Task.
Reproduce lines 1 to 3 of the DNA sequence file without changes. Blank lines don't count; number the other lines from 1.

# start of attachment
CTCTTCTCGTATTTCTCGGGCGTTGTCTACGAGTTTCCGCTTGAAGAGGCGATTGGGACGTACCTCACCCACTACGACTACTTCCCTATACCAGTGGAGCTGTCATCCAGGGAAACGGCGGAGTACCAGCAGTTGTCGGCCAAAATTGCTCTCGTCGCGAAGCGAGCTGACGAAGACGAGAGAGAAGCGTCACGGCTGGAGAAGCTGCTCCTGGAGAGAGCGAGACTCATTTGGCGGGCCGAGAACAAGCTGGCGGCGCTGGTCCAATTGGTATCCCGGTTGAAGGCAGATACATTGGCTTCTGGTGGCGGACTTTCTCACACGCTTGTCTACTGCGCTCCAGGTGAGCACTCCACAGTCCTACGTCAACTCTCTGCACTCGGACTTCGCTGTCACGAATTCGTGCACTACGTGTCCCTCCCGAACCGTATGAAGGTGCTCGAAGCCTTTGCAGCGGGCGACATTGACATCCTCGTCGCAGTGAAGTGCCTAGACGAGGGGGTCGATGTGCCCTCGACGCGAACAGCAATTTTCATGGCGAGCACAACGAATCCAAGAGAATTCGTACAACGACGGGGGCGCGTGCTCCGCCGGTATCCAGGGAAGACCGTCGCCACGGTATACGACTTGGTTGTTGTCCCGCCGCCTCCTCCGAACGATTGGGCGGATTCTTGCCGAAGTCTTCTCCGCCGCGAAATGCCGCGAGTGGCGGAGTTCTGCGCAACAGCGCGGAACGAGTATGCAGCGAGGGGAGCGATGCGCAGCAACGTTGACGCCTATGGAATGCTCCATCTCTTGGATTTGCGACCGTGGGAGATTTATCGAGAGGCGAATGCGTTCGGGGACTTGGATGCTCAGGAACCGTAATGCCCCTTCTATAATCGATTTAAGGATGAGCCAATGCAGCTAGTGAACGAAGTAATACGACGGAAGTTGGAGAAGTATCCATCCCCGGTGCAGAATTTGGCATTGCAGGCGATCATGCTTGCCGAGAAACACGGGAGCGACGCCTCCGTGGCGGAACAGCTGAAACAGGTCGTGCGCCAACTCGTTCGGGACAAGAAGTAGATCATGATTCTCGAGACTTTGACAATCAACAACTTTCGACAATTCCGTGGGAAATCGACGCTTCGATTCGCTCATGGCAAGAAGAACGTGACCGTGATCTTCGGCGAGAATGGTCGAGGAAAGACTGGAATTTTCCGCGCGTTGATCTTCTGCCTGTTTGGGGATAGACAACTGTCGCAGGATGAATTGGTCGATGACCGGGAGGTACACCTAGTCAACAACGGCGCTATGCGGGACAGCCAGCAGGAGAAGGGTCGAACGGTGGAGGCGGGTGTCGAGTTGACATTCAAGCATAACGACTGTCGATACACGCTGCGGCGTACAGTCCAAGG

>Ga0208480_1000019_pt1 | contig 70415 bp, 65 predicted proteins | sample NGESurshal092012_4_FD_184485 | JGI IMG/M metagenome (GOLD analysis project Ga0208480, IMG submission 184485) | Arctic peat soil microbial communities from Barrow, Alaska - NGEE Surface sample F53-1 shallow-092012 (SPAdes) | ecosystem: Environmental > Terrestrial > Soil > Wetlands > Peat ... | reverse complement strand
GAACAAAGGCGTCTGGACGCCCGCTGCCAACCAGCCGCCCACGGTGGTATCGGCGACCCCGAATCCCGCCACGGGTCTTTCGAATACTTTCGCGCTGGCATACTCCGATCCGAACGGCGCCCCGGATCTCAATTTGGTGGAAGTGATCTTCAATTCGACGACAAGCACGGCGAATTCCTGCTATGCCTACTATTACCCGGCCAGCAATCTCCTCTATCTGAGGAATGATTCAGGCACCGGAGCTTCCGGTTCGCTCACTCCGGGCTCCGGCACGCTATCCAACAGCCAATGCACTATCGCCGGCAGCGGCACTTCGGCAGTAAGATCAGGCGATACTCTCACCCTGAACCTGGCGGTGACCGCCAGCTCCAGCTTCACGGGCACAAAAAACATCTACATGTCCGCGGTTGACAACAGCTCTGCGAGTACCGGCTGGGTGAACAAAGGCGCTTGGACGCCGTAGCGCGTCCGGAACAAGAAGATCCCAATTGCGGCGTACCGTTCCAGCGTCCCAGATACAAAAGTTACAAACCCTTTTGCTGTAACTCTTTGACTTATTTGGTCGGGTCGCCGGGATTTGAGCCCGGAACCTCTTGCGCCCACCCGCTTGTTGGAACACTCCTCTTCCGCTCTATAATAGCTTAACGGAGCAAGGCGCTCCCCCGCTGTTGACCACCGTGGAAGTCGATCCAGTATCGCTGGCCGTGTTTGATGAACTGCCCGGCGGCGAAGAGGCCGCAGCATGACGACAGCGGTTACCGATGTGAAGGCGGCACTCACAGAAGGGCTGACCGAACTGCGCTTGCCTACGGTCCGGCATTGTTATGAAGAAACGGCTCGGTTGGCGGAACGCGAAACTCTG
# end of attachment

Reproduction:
CTCTTCTCGTATTTCTCGGGCGTTGTCTACGAGTTTCCGCTTGAAGAGGCGATTGGGACGTACCTCACCCACTACGACTACTTCCCTATACCAGTGGAGCTGTCATCCAGGGAAACGGCGGAGTACCAGCAGTTGTCGGCCAAAATTGCTCTCGTCGCGAAGCGAGCTGACGAAGACGAGAGAGAAGCGTCACGGCTGGAGAAGCTGCTCCTGGAGAGAGCGAGACTCATTTGGCGGGCCGAGAACAAGCTGGCGGCGCTGGTCCAATTGGTATCCCGGTTGAAGGCAGATACATTGGCTTCTGGTGGCGGACTTTCTCACACGCTTGTCTACTGCGCTCCAGGTGAGCACTCCACAGTCCTACGTCAACTCTCTGCACTCGGACTTCGCTGTCACGAATTCGTGCACTACGTGTCCCTCCCGAACCGTATGAAGGTGCTCGAAGCCTTTGCAGCGGGCGACATTGACATCCTCGTCGCAGTGAAGTGCCTAGACGAGGGGGTCGATGTGCCCTCGACGCGAACAGCAATTTTCATGGCGAGCACAACGAATCCAAGAGAATTCGTACAACGACGGGGGCGCGTGCTCCGCCGGTATCCAGGGAAGACCGTCGCCACGGTATACGACTTGGTTGTTGTCCCGCCGCCTCCTCCGAACGATTGGGCGGATTCTTGCCGAAGTCTTCTCCGCCGCGAAATGCCGCGAGTGGCGGAGTTCTGCGCAACAGCGCGGAACGAGTATGCAGCGAGGGGAGCGATGCGCAGCAACGTTGACGCCTATGGAATGCTCCATCTCTTGGATTTGCGACCGTGGGAGATTTATCGAGAGGCGAATGCGTTCGGGGACTTGGATGCTCAGGAACCGTAATGCCCCTTCTATAATCGATTTAAGGATGAGCCAATGCAGCTAGTGAACGAAGTAATACGACGGAAGTTGGAGAAGTATCCATCCCCGGTGCAGAATTTGGCATTGCAGGCGATCATGCTTGCCGAGAAACACGGGAGCGACGCCTCCGTGGCGGAACAGCTGAAACAGGTCGTGCGCCAACTCGTTCGGGACAAGAAGTAGATCATGATTCTCGAGACTTTGACAATCAACAACTTTCGACAATTCCGTGGGAAATCGACGCTTCGATTCGCTCATGGCAAGAAGAACGTGACCGTGATCTTCGGCGAGAATGGTCGAGGAAAGACTGGAATTTTCCGCGCGTTGATCTTCTGCCTGTTTGGGGATAGACAACTGTCGCAGGATGAATTGGTCGATGACCGGGAGGTACACCTAGTCAACAACGGCGCTATGCGGGACAGCCAGCAGGAGAAGGGTCGAACGGTGGAGGCGGGTGTCGAGTTGACATTCAAGCATAACGACTGTCGATACACGCTGCGGCGTACAGTCCAAGG

>Ga0208480_1000019_pt1 | contig 70415 bp, 65 predicted proteins | sample NGESurshal092012_4_FD_184485 | JGI IMG/M metagenome (GOLD analysis project Ga0208480, IMG submission 184485) | Arctic peat soil microbial communities from Barrow, Alaska - NGEE Surface sample F53-1 shallow-092012 (SPAdes) | ecosystem: Environmental > Terrestrial > Soil > Wetlands > Peat ... | reverse complement strand
GAACAAAGGCGTCTGGACGCCCGCTGCCAACCAGCCGCCCACGGTGGTATCGGCGACCCCGAATCCCGCCACGGGTCTTTCGAATACTTTCGCGCTGGCATACTCCGATCCGAACGGCGCCCCGGATCTCAATTTGGTGGAAGTGATCTTCAATTCGACGACAAGCACGGCGAATTCCTGCTATGCCTACTATTACCCGGCCAGCAATCTCCTCTATCTGAGGAATGATTCAGGCACCGGAGCTTCCGGTTCGCTCACTCCGGGCTCCGGCACGCTATCCAACAGCCAATGCACTATCGCCGGCAGCGGCACTTCGGCAGTAAGATCAGGCGATACTCTCACCCTGAACCTGGCGGTGACCGCCAGCTCCAGCTTCACGGGCACAAAAAACATCTACATGTCCGCGGTTGACAACAGCTCTGCGAGTACCGGCTGGGTGAACAAAGGCGCTTGGACGCCGTAGCGCGTCCGGAACAAGAAGATCCCAATTGCGGCGTACCGTTCCAGCGTCCCAGATACAAAAGTTACAAACCCTTTTGCTGTAACTCTTTGACTTATTTGGTCGGGTCGCCGGGATTTGAGCCCGGAACCTCTTGCGCCCACCCGCTTGTTGGAACACTCCTCTTCCGCTCTATAATAGCTTAACGGAGCAAGGCGCTCCCCCGCTGTTGACCACCGTGGAAGTCGATCCAGTATCGCTGGCCGTGTTTGATGAACTGCCCGGCGGCGAAGAGGCCGCAGCATGACGACAGCGGTTACCGATGTGAAGGCGGCACTCACAGAAGGGCTGACCGAACTGCGCTTGCCTACGGTCCGGCATTGTTATGAAGAAACGGCTCGGTTGGCGGAACGCGAAACTCTG